Isabelle Attané

comments on China’s move to end its one-child policy

China has just announced the end of its one-child policy. INED demographer and Sinologist Isabelle Attané reviews what motivated that policy and what its impact has been. Attané’s research centres on social transformations in China as they relate to demographic change. She is particularly interested in gender relations: discrimination against girls and women in this changing society, and the effects of the skewed sex ratio (demographic masculinization). 


(interview done in November 2015)


What is your reaction to China’s announcement that it is abandoning its one-child policy? Do you think the new policy will have the effects anticipated?

In late 2013, the Chinese authorities decided to loosen the one-child policy and allow urban couples in which one member is an only child to have two children; until that time, only couples in which each member was an only child could do so. However, that change was not followed by any increase in fertility. In 2014, it seems that less than 10% of eligible couples formally requested to have a second child, and their reasons were primarily financial. In Shanghai, where couples have been encouraged to have two children since 2009, fertility remains very low: 0.7 children per woman in 2014. In fact, today’s new policy permitting all couples to have two children is not as radical as it may seem: the one-child rule applied to only slightly over one-third of Chinese couples. Furthermore, in the late 1990s, socioeconomic factors—skyrocketing housing costs, increased employment vulnerability, and extremely high education and health costs—became more determinant and prohibitive than the policy itself: few couples could afford to have a second child. Norms favouring small families became dominant. The effect of this is that only an outright pro-birth policy, with provisions for childcare facilities, family allowances, tax breaks for large families, could lead Chinese couples to rethink their reproduction strategies. Without that, abandoning the one-child policy is likely to have no visible impact on future fertility.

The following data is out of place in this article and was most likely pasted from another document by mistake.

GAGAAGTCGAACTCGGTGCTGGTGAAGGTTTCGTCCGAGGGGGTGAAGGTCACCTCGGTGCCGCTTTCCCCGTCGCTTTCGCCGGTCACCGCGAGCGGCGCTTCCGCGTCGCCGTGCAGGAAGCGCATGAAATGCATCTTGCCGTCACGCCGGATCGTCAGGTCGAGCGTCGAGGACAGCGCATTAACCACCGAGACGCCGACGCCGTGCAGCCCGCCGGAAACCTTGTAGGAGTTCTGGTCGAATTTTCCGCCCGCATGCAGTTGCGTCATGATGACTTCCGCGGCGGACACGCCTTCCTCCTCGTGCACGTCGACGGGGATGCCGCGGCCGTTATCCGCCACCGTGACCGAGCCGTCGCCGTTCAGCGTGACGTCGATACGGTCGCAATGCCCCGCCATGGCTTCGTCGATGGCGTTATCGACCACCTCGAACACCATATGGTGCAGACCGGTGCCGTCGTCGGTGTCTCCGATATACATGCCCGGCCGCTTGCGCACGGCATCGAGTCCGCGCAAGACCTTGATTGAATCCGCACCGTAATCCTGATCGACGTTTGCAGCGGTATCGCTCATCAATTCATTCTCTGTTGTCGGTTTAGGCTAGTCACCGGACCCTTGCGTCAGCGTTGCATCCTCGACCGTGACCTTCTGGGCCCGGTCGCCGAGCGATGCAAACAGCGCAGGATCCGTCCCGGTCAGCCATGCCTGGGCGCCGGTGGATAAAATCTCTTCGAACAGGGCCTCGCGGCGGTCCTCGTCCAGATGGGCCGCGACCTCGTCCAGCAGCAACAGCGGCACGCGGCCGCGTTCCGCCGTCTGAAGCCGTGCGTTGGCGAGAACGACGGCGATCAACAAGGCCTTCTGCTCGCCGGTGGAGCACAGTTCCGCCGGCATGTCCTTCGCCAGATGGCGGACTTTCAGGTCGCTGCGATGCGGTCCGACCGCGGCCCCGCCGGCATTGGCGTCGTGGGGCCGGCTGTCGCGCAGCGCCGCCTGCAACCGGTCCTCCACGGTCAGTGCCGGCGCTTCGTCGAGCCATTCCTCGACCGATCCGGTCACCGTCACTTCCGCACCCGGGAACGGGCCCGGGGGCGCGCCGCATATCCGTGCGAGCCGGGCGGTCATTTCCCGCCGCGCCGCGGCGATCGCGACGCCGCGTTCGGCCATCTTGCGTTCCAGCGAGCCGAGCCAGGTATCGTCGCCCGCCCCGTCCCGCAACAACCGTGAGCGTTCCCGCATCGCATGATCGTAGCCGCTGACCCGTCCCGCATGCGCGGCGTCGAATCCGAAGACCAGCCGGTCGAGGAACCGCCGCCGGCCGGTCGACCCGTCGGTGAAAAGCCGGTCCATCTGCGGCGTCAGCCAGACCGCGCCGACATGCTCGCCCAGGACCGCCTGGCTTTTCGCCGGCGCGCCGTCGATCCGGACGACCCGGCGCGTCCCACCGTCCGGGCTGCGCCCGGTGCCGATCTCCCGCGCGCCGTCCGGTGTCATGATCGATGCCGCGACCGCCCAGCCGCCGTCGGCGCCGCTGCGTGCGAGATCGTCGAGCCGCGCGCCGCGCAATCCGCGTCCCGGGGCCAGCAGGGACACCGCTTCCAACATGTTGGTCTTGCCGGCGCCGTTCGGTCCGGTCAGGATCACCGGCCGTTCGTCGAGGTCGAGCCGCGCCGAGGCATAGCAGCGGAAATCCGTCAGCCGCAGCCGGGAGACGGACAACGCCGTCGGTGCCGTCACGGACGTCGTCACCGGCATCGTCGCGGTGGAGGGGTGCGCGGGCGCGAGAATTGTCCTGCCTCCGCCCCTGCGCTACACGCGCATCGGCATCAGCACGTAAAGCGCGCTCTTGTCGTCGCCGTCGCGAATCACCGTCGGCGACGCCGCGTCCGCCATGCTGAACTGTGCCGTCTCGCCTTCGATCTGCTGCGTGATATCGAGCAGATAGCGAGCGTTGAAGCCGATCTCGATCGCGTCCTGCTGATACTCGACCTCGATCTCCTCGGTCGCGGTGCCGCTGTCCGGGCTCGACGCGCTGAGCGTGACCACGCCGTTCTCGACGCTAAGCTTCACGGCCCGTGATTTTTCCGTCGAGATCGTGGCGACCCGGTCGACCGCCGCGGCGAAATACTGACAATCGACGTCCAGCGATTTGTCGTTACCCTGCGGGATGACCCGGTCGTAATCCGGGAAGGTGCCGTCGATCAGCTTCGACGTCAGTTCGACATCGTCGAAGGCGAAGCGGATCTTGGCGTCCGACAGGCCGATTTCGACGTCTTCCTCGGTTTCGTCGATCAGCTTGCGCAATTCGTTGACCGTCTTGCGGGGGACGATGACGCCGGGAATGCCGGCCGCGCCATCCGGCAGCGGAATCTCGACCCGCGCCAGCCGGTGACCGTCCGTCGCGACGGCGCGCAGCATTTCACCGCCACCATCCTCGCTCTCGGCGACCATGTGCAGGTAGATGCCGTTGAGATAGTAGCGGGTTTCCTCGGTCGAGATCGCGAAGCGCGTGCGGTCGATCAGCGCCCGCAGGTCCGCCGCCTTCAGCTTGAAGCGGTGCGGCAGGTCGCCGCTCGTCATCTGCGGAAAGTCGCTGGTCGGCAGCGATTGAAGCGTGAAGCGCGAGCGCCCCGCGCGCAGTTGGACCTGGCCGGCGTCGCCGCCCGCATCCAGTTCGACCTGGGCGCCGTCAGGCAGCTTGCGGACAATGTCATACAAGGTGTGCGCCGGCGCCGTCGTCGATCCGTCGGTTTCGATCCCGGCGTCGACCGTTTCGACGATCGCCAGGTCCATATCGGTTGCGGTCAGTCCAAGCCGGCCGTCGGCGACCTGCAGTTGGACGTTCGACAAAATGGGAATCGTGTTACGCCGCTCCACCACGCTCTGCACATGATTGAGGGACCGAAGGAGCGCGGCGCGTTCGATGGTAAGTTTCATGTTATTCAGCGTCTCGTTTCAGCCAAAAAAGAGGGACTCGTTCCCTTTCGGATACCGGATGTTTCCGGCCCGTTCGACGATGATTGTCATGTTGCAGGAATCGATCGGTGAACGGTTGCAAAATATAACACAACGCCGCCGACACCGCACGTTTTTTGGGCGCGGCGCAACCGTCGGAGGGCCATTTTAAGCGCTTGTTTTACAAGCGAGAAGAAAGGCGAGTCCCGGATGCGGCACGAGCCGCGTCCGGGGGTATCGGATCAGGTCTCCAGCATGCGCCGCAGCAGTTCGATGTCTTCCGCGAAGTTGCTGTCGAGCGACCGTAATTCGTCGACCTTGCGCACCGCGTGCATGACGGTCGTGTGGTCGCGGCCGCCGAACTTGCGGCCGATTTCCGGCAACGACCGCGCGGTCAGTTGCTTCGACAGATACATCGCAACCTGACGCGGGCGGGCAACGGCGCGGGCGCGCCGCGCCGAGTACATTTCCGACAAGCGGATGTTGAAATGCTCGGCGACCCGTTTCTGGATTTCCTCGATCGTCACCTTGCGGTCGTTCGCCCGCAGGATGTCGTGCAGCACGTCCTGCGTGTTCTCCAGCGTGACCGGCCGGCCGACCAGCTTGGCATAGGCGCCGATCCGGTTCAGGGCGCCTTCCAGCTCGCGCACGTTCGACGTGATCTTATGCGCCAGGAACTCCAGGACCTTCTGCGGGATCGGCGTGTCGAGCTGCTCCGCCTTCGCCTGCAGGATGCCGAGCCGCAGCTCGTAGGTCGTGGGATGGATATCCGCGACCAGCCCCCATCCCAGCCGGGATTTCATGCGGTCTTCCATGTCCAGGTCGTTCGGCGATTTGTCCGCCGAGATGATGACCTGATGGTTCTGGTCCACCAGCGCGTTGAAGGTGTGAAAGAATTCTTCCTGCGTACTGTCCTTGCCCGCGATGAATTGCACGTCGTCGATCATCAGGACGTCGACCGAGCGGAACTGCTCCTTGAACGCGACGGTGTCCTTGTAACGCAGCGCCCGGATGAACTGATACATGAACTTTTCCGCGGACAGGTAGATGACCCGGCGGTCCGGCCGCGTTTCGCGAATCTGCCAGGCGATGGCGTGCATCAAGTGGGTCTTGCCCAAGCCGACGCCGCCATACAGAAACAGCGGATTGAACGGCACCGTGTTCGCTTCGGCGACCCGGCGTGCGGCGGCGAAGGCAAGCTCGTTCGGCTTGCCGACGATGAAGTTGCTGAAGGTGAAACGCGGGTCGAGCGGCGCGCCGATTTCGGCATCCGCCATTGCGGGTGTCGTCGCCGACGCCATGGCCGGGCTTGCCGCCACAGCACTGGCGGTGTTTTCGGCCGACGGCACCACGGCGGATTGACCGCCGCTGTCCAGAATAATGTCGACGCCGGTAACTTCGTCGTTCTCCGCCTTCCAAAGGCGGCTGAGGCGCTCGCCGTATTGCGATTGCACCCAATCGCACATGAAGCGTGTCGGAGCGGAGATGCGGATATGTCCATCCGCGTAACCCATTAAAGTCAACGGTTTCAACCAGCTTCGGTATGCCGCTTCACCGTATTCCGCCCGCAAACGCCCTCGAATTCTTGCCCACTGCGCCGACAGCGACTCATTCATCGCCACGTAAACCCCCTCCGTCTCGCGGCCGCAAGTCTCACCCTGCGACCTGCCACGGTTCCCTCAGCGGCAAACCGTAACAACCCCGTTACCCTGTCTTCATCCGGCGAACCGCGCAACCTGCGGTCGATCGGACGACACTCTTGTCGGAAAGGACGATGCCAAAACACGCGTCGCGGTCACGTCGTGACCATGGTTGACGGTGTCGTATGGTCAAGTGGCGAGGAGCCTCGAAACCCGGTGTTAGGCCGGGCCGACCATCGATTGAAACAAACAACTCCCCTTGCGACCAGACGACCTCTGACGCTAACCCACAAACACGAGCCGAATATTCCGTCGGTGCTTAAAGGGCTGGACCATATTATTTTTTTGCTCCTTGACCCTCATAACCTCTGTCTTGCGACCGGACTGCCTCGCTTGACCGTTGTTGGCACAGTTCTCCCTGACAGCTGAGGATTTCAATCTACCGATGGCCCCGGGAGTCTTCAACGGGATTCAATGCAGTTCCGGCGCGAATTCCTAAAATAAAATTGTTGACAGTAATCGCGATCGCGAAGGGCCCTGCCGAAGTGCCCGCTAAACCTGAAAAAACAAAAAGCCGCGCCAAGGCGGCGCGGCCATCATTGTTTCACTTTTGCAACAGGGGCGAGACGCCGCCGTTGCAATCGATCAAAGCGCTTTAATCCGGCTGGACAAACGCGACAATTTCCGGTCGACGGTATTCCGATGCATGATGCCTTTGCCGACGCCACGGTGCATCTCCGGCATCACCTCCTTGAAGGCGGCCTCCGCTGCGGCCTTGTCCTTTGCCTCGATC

How has China’s official birth control programme changed over the years?

The first campaign to limit the number of births was launched in 1956; the second, which liberalized abortion and contraception, in 1962. But fertility in China only began its spectacular fall with the third campaign in 1971, recommending marriage at older ages, limiting urban couples to two children, rural couples to three, and calling for birth spacing. Then in 1979 the “one child” policy was adopted in the interests of economic modernization. In 1984 the policy was changed to apply exclusively to urban populations. The one-child birth control policy was applied very strictly for over 30 years.


It obtained remarkable results, but at what cost? What has the impact been?

Compounded with the effects of economic development, China’s birth control programme is estimated to have prevented between 300 and 400 million births. Fertility has dropped from nearly 6 children per woman in 1970 to under 1.5 today. But coercion during those four decades was very strong: there were millions of forced abortions and sterilizations.

 One effect of the fall in fertility has been a sharply skewed sex ratio at birth. In 2014, 117 boys were born for every 100 girls (15% above the norm). The demographic impact of the deficit in female births is considerable: fewer girls means fewer female life partners and mothers in the future. While for the last 30 years the fall has concerned primarily children, it is beginning to affect the adult population, as cohorts that are “missing” girls and women age. Starting in the 2010s, the surplus of men in consecutive cohorts of young adults is estimated at between 10% and 15%. Accentuated by the age gap between newlywed spouses, the adult sex ratio imbalance is having repercussions on the marriage market and family formation mechanisms.

 Lastly, with the fertility rate below 1.5 children per woman, population replacement is no longer assured. This means the population is ageing at an unprecedented speed. At the current rate, by 2050 every person of working age will have at least one economic dependent.